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Authorization List

Create authorization list -- CRTAUTL Securing objects with authorization list -- EDTOBJAUT -- If u r using authorization list for securing objects change the public authority to *AUTL Add users to authorization list -- EDTAUTL or -- ADDAUTLE Checking authorization list -- DSPAUTL (displays all the user authorities to the list) -- F15 lists all the objects secured by the list 1. DSPOBJAUT 2. GRTOBJAUT 3. EDTOBJAUT

Group Profile
By creating a group profile, you can authorize one user profile to a number of programs or files and then have other users "inherit" those authorizations by assigning them as members of that group profile. Group profiles centralize security by limiting access to the lowest possible number of users (one), while retaining the flexibility to have any number of users access those security settings. To achieve the functionality of group profile, first we create a user profile which later will be treated as group profile and this profile (group profile) will be inherited by other user profiles that are being created on the system. If the group profile name has a hash in it, then authority given to it is not picked by members of that group profile.

Logged in users in the server


WRKUSRJOB USER (*ALL) STATUS (*ACTIVE) JOBTYPE (*INTERACT) -- we can find the logged in users by typing the above command, because one interactive job is there for each logged in users in the system

List printers available in the system


WRKCFGSTS CFGTYPE (*DEV) CFGD (*PRT)

Adopted Authority
-- It adds authority of a program owner to the authority of the user running the program.

Life Cycle of a job in iSeries

Submit a job Submitting a job to an iSeries server, where it is created and enters the system. At this time, the properties of a job are given to the job. Once the properties have been defined, the job moves to the job queue where it waits to enter the subsystem. Once the job receives its job description and defines its properties, it moves to the job queue where it waits to enter the subsystem.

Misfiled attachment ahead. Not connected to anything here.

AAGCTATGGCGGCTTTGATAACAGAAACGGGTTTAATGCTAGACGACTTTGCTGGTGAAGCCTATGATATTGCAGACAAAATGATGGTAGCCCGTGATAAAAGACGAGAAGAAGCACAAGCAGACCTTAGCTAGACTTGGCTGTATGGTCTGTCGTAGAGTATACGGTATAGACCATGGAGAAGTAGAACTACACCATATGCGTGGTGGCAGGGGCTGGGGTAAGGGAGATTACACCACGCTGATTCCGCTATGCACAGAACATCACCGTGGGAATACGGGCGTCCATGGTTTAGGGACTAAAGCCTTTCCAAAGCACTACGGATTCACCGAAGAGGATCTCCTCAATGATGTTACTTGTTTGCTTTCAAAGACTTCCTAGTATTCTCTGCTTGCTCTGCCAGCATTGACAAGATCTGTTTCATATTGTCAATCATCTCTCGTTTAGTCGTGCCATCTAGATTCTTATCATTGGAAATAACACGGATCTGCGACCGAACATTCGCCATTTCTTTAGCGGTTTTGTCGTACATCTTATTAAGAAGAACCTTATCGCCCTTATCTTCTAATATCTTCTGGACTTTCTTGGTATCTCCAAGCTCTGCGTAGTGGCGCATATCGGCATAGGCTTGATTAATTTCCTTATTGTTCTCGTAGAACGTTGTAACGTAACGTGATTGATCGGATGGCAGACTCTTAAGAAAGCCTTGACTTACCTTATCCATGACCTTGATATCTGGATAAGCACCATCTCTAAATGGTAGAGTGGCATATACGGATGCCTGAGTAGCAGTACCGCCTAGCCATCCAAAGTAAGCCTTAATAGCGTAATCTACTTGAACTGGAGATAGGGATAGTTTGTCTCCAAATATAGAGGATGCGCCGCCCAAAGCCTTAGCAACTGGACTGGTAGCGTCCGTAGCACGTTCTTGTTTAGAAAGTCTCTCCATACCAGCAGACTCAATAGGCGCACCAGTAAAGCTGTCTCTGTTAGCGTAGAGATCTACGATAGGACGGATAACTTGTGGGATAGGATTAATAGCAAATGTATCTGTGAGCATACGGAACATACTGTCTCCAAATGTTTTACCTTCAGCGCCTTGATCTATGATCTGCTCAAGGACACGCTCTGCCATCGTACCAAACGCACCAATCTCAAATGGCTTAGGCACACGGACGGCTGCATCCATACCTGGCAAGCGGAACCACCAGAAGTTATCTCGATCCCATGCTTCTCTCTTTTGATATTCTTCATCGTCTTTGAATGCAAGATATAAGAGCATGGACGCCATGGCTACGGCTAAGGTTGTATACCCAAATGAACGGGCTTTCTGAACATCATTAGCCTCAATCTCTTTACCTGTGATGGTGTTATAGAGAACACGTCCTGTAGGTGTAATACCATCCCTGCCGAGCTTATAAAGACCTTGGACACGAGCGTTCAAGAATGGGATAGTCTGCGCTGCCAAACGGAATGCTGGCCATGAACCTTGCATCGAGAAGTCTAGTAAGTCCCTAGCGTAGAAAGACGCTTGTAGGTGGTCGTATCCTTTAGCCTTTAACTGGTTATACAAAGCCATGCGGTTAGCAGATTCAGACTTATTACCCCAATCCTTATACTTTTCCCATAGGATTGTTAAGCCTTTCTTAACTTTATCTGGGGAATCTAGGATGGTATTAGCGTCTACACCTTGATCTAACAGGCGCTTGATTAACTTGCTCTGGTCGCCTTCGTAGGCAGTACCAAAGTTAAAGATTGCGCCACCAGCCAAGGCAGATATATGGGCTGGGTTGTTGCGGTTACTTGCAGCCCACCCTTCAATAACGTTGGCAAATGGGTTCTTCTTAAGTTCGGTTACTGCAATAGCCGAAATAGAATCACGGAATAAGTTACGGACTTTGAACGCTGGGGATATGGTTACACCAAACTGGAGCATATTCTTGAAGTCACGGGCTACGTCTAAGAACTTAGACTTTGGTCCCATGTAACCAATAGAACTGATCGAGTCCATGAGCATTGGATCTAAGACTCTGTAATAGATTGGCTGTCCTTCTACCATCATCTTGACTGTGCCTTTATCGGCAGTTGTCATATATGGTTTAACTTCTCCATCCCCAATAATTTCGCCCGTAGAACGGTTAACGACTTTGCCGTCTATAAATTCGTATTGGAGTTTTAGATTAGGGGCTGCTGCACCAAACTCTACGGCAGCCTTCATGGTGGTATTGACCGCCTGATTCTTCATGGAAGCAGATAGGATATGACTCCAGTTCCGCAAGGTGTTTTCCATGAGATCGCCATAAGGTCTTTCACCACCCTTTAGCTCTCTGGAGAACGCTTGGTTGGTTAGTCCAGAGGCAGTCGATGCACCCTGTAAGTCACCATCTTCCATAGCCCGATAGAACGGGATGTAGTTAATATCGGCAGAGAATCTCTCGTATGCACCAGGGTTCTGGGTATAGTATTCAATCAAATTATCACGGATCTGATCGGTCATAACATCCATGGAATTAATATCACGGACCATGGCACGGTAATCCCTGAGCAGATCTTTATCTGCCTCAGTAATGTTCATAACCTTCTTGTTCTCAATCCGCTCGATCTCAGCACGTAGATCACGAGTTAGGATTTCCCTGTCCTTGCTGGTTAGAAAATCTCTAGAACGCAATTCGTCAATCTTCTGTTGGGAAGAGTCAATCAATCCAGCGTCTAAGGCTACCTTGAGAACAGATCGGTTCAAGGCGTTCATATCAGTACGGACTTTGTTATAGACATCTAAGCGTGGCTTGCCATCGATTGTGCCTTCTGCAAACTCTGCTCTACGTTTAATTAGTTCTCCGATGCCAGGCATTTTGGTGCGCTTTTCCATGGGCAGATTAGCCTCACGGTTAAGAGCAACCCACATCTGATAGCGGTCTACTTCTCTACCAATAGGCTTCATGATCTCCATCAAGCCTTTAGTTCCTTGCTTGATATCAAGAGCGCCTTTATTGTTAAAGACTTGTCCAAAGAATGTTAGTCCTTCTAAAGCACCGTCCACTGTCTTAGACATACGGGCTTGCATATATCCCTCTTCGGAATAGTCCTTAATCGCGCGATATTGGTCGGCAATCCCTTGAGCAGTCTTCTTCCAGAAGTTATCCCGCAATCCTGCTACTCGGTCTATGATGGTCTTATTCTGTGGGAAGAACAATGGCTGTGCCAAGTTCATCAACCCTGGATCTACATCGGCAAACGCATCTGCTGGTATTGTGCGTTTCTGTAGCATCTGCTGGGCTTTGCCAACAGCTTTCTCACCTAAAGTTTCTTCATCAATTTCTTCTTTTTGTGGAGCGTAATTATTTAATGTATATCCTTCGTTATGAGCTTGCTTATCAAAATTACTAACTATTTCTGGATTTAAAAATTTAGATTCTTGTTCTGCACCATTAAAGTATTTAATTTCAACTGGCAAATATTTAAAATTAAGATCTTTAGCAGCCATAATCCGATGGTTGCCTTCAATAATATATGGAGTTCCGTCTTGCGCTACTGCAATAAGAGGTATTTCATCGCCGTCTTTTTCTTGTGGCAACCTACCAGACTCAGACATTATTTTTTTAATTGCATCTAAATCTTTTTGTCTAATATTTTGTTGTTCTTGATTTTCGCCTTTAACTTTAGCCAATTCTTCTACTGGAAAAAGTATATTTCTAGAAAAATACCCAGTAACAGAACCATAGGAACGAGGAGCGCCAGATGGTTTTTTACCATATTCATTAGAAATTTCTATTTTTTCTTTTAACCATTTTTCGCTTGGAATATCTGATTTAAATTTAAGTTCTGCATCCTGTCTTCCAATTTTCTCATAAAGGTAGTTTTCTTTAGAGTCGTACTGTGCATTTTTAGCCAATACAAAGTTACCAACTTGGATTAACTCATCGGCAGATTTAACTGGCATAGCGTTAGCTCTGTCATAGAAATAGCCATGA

The job enters a job queue Job queues are work entry points for batch jobs to enter the system. They can be thought of as "waiting rooms" for the subsystem. A number of factors affect when the job is pulled off the job queue into the subsystem, like job priority on the job queue, the sequence number of the job queue, and the maximum active jobs. When all of these factors work together, the job will be pulled off the job queue to start running in the subsystem.

The job enters the subsystem When the job enters the subsystem it becomes active. Until a job gets its activity level and memory from a memory pool, it cannot run. The job uses several pieces of information before it can receive memory to run. The subsystem description, like the job description, carries information, such as the memory pool to use, the routing entry, the maximum active jobs, and the number of active jobs currently in the subsystem.